Why Maintaining Good Oral Health Prevents Heart Disease, Diabetes and Other Illnesses

by Mark Grant

Child brushing teeth

Photocredit: © tashka2000 – Fotolia.com

We all know that looking after our teeth with an effective oral hygiene routine helps to prevent problems such as cavities and gum disease.

However, few are aware that illnesses which occur in other areas of the body have links to poor oral hygiene.

By taking proper care of your teeth, you do not only save on dentist bills but also potentially save on other treatment costs and more importantly help to keep yourself in good health.

According to an in depth study at the Harvard School of Dental Medicine, there are over 600 different species of bacteria which live in the mouth. The total number of individual bacteria to be found in a healthy human mouth exceeds 6 billion. The study also revealed that the species & levels of bacteria living in unhealthy mouths are very different from the bacteria living in healthy mouths.

Although most oral bacteria do not present a problem and are very beneficial, some species offer a potential threat to not only oral health but also overall health if they are allowed to get out of hand.

Other Illnesses Which Can Be Caused By Poor Oral Health

Heart Attacks & Strokes

According to research from the American Academy of Periodontology (AAP), severe forms of gum disease which have gone untreated for a considerable length of time may be linked to heart disease, stroke and clogged arteries. This is due to chronic inflammation of non-oral tissues caused by an excess of the type of bacteria which causes gum disease.

Kidney Disease

Dental health specialists at the AAP have discovered a possible link between adults who have few on no natural teeth and the development of chronic kidney disease, which in turn causes blood pressure problems, bone related illnesses and can also lead to cardiovascular problems and even kidney failure.

Diabetes

Gum disease is often considered to be a complication of diabetes. A dental health research team from a prestigious New York University College of dentistry discovered that patients suffering from chronic gum disease often also developed severe diabetes. Their research also showed if it was successfully treated with antibiotics improved control blood-sugar levels was achieved.

Their study concluded with a suggestion that treating severe gum disease is essential for bringing diabetes under long-term control and that diabetic patients who also suffer from gum disease have an increased risk of developing other diabetic complications.

Alzheimer ’s Disease

This  is another illness which some studies have indicated that gum disease may be a contributing cause. New York University research suggests that individuals who have considerable tooth loss before reaching their mid thirties and suffered prolonged gum disease are 4 times as likely to develop Alzheimer’s.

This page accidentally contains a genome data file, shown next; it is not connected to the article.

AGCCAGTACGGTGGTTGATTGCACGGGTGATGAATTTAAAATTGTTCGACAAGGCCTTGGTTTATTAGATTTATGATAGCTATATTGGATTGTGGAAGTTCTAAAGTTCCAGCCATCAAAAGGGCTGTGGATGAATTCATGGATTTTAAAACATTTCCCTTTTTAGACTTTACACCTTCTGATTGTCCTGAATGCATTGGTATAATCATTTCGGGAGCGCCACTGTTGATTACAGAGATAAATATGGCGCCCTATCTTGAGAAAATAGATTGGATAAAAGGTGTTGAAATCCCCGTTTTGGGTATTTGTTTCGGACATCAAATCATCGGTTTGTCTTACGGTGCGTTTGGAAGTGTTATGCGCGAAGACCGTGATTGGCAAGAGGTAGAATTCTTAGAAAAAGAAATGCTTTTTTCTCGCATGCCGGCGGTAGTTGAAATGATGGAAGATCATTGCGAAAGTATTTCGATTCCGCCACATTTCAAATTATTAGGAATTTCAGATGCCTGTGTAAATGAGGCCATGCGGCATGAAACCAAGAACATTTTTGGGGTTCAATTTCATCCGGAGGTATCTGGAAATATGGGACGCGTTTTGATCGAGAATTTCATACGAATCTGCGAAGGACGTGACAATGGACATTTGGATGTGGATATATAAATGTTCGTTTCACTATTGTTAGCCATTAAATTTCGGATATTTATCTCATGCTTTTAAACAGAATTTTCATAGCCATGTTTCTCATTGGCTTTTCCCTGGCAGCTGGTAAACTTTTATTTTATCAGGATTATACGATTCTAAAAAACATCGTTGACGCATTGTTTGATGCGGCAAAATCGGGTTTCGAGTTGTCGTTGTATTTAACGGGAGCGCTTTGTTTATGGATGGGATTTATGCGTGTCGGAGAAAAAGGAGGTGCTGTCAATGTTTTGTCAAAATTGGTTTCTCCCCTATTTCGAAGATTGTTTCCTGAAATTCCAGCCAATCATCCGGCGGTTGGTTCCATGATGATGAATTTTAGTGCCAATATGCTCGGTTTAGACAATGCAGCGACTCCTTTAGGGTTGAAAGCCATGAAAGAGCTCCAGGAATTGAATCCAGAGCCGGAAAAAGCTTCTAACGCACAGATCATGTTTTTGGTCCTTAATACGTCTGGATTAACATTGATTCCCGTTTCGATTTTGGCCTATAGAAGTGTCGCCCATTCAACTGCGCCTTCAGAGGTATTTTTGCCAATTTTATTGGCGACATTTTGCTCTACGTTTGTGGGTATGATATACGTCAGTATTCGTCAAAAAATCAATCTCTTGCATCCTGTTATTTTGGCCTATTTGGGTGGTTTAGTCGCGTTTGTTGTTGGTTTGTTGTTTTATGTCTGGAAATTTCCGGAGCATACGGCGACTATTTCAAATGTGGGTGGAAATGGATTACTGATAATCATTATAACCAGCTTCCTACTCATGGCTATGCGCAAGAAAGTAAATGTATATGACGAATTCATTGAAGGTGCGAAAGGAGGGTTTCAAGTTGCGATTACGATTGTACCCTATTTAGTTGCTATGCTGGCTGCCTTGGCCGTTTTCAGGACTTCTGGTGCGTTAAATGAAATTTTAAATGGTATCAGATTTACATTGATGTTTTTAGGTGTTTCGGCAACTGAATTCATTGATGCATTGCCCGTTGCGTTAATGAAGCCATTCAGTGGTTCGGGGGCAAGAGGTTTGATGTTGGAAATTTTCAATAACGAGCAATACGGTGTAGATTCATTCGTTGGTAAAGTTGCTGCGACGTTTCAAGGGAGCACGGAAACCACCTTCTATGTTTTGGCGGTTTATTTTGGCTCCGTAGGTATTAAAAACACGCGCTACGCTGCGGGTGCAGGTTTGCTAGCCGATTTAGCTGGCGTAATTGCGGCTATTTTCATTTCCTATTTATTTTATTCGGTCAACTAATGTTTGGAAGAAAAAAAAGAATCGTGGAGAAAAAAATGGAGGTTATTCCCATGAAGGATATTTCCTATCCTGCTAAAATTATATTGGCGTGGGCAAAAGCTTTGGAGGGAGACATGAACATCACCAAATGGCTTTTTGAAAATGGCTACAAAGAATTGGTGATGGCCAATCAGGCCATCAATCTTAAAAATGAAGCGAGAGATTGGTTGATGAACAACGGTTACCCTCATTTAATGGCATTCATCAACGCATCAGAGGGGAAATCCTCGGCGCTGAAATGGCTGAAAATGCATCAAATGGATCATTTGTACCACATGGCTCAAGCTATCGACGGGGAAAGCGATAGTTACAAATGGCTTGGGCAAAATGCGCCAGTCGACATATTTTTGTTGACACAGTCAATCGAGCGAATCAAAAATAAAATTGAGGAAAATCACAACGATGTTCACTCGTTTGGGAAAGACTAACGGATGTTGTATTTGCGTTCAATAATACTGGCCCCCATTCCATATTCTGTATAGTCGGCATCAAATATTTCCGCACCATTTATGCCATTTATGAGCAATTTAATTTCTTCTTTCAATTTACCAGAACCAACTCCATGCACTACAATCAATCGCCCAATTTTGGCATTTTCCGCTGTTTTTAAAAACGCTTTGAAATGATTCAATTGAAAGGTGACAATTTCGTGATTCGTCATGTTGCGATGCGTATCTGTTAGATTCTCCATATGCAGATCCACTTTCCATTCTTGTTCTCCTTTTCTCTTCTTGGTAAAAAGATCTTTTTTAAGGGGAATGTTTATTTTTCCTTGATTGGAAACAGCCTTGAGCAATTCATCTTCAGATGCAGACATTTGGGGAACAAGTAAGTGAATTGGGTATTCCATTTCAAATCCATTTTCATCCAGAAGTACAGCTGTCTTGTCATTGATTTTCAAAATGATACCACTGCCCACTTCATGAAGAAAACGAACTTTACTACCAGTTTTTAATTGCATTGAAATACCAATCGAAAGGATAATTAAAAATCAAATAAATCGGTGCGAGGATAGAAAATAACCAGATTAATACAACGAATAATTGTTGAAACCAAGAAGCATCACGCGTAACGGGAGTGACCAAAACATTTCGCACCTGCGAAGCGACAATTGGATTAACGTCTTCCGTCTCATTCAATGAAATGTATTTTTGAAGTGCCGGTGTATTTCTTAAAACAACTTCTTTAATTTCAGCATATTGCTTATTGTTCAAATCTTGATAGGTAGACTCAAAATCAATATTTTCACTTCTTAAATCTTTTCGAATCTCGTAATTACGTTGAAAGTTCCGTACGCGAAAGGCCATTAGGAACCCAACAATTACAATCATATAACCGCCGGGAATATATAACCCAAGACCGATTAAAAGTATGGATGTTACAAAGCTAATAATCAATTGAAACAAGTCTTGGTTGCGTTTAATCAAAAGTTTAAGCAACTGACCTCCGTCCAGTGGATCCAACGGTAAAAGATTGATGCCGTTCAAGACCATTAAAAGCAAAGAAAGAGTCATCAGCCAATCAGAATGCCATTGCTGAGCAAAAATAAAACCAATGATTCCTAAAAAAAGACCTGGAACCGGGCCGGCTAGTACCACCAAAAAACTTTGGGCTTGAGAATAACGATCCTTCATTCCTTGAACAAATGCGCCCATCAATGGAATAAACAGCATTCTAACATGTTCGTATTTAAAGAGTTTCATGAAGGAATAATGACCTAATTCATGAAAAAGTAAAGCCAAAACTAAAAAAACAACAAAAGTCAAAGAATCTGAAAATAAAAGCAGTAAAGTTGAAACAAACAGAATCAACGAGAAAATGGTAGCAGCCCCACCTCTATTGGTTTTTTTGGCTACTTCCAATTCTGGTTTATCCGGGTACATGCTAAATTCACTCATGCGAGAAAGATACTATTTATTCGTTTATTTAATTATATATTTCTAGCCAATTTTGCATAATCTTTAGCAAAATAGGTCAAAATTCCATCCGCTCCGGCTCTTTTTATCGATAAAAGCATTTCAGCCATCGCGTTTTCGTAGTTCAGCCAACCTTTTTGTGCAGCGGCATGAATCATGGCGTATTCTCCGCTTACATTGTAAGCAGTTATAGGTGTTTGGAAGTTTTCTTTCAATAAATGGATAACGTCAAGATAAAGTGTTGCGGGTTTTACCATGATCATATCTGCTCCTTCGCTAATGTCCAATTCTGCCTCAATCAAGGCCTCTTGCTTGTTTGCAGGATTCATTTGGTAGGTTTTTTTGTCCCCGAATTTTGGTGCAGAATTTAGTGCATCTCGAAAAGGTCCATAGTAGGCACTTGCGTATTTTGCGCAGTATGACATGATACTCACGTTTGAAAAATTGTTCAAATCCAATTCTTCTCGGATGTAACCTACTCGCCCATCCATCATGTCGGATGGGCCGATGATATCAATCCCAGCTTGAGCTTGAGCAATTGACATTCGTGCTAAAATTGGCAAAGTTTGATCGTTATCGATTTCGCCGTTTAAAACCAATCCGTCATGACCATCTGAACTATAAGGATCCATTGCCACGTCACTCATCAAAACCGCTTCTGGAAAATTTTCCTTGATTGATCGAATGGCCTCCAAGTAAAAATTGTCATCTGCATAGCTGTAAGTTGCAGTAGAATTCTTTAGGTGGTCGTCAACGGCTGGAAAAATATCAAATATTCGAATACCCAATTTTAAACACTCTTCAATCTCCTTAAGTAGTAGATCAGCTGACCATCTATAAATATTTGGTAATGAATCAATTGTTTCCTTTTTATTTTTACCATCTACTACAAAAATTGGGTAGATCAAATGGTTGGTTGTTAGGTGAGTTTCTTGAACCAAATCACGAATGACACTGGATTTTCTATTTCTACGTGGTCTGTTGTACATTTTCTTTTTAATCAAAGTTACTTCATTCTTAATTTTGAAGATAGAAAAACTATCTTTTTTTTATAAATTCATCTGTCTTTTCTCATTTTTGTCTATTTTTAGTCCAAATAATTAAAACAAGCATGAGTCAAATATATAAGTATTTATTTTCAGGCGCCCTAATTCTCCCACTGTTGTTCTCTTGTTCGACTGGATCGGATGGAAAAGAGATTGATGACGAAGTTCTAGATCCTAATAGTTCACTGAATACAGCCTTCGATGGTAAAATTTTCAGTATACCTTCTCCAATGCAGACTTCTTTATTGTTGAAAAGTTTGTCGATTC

Erectile Dysfunction

In December 2011 a publication in the Journal of Periodontology showed that of the seventy men who took part in a research study, those who had poor oral hygiene produced lower readings of nitric oxide in their blood.

Blood flow is hindered when there is a lack of nitric oxide in the blood. Low blood flow can cause a number of circulatory problems including erectile dysfunction.

Bronchitis

Research published in the Journal of Periodontology indicated a link between poor oral hygiene and bronchitis. The oral health of 100 individuals who were at the time suffering from bronchitis was compared to the oral health of a control group of 100 healthy individuals. The control group were shown to have substantially better oral health than those with bronchitis.

Pneumonia

Research scientists at Tohoku University in Japan examined the effect of poor dental hygiene within a selection of elderly participants in a research in 2002.

It was discovered that those who had regular checkups and scale & polishes at a dental clinic were half as likely to contract pneumonia and also were at significantly less risk of having a fatal pneumonic infection.

Premature Birth

The International Association for Dental Research published a study by a North Carolina university which included in excess of 800 women taking place over a 5 year period. The study indicated that women who suffer from severe or moderate gum disease during the time when they are pregnant are at an elevated risk of giving birth prematurely.

It is believed that such a gum infection can increase levels of certain biological fluids which trigger labor.

Taking Preventative Measures

You can take preventative measures with an effective oral hygiene routine such as brushing your teeth twice a day, regular flossing, dental checkups at least twice a year and seeking out treatment for any dental issues as they occur. Ensuring that you have good oral health can reduce the chances of developing the systemic illnesses mentioned above.

(Mark Grant is a dental health author who has published many articles on behalf of a dental implant provider in the UK, DentalCare Plus. Visit their site to find out more about dental implants and other advanced dentistry procedures.)

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